This is a very long wind-up to explain why and how it was very out of character for me to just try this dog foster thing. It will seem silly, I'm sure, to many of you who have complicated home lives. Or children. But it was out of character for me that with very little planning, we climbed into the car. We drove to Seattle, saw a friend, saw Eric's mom, picked up two little dogs, and drove home. 

What I have to keep remembering is that commitments come in stages.  

These little foster to adopt dogs have dragged me out of my routine, mostly in a very good way. I'm out before sunrise and after moonrise, wandering about with them while they sniff *everything* and relieve themselves. I've been humbled by poop bags (mine are lavender-scented--I am not kidding). They have cheerfully jingling collars and tags, they are zoom-y, they are sweet as sugar most of the time. They greet me like I'm a rockstar when I come into the room. Balance all of that against the fact that they deserve more of my time than I have to give (I know we all wrestle that one), and they have some habits that will take work and focus to change. I'm trying to discern what they need and what I can give and see if it's a close-enough match. I'm trying to weigh how this leap impacts my marriage, because I don't live alone in the small house on Roosevelt Street.  

So far, I have this:
  1. If this can't be their permanent home, I will know that I tried (and that they had a great Idaho vacation).
  2. I don't have to travel to spend time outside looking at stars and moons and sunrises.
  3. Even if this leap doesn't lead down the path I expected, leaping isn't all bad. Stick the landing, that's the trick.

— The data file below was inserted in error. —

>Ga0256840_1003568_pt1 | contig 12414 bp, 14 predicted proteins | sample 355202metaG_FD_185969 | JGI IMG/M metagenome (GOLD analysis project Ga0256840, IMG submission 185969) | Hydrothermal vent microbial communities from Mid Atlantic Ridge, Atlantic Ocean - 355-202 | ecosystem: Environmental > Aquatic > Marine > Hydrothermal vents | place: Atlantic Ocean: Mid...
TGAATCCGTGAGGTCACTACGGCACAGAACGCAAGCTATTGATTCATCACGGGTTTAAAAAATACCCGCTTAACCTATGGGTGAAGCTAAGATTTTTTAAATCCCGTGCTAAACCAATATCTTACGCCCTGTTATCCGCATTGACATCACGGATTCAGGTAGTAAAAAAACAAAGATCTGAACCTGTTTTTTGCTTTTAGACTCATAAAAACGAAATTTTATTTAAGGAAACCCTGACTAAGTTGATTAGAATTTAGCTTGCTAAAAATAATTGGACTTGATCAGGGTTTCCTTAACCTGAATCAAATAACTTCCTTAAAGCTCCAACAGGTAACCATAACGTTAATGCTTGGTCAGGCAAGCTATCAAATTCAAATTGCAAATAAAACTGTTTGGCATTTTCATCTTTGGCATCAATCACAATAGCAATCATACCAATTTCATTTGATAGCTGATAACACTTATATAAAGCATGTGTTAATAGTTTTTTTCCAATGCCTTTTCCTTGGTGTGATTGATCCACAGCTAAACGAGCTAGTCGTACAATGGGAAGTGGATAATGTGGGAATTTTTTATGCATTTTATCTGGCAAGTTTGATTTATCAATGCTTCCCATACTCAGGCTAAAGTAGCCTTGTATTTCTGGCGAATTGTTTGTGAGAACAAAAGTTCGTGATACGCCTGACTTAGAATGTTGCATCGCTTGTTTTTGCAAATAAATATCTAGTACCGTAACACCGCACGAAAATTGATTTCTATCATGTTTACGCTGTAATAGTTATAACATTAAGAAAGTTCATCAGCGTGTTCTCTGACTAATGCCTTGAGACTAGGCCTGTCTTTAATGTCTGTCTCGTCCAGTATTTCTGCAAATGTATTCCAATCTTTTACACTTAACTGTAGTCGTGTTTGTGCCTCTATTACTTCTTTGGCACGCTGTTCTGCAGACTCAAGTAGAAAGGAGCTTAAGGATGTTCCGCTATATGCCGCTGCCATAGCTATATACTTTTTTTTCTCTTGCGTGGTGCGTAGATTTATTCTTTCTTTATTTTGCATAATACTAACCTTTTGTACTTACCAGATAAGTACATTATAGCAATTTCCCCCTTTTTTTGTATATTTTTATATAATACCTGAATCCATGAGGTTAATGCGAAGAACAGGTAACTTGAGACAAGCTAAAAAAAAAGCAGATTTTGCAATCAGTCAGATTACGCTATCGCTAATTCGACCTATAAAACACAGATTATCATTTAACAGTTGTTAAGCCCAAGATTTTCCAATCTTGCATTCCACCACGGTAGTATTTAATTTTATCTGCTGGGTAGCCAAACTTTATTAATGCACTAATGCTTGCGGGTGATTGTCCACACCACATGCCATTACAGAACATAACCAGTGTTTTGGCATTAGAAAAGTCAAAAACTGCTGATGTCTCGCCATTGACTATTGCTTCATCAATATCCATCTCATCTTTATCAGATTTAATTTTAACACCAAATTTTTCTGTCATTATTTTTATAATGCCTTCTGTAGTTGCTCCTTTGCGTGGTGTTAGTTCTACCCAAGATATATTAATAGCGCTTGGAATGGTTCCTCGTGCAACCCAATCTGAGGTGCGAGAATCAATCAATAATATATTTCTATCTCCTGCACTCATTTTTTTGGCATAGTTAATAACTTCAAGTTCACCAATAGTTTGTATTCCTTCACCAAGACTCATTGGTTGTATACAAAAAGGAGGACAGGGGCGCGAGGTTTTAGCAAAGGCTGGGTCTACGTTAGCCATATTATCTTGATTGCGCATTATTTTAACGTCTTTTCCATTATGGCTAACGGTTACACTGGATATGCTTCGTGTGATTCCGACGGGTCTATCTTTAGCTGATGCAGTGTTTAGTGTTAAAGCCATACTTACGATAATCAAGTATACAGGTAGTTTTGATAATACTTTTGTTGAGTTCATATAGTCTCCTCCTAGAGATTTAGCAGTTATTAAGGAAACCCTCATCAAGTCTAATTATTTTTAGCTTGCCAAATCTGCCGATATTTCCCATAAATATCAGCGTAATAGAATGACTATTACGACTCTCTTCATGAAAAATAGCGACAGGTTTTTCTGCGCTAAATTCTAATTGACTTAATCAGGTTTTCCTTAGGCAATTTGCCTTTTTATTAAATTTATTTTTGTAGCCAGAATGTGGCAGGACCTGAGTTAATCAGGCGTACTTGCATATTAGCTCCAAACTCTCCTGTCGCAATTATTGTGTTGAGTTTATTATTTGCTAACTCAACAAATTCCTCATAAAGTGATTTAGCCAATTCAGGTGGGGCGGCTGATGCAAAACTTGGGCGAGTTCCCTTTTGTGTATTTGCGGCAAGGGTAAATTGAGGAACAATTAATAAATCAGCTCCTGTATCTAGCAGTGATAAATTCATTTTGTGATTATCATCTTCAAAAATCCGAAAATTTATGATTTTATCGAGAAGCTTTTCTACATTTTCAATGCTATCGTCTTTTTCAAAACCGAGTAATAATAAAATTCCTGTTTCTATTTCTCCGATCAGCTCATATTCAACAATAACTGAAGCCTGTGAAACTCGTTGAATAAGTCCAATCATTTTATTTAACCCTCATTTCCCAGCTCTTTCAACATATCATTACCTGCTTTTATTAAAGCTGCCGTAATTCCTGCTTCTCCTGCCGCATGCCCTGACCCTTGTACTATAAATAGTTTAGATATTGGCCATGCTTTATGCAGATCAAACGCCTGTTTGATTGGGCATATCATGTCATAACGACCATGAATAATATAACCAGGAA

4. I spend way too much time glancing into the lives of people I know and care for on social media, sharing snippets of my life with them.  Too much Facebook, too little face time.  
This life thing is a journey, y'all.  My best, as ever, to all who wander this way.  

~plk

Saturday, August 27, 2016

Know Better, Do Better



Edited:
Based on several comments, I realized that this post was too euphemistic and that I let myself off the hook too easily, so I've deleted it.

Cutting past the fluff:
I hurt a woman who needed help.
I "didn't mean to"--but that doesn't excuse it.
I should have known better.
I am sorry for the pain I caused and my ignorance.

What I learned from all of this is that the next time I encounter someone in pain, I'm going to lead with more kindness, and listen more closely, than feels necessary. 

When we know better, we do better.  

Onward as ever, my friends.  

~plk





Saturday, August 13, 2016

This Corporeal World


In the church of St. John the Divine in ManhattanKedar Photography

I'm so stubborn, y'all.  Seriously.  I'm especially stubborn, it turns out, when it comes to thinking I can keep doing what I'm doing and get a different result. I'm stubborn about not giving up on people, even when they hurt me. I'm stubborn about saying "yes, but" (or even, "yes, and...") when I should sometimes just say "no."

So why am I not stubborn about demanding boundaries on my time, my gifts of love or money or support? Why am I not stubborn about honoring my needs for self care? I think it's partly because I was raised not to be selfish, and this can sometimes feel selfish.  But I think it's also the fact that, until very recently, I have never admitted in my heart of hearts that time is finite. We only get to spend each one of our minutes once. There is no compounding interest on time. Once a moment is gone, it's spent. That.Is.That.

This refusal to accept the limits of time lets me drift along, sometimes for years, without correcting behaviors or situations that need to be corrected. It's the reason I can gain a lot of weight before hearing big alarm bells. It's the reason I can spend years in a job that I've long outgrown. It's the reason that I can let unhealthy relationships and friendships go on for far too long without being corrected.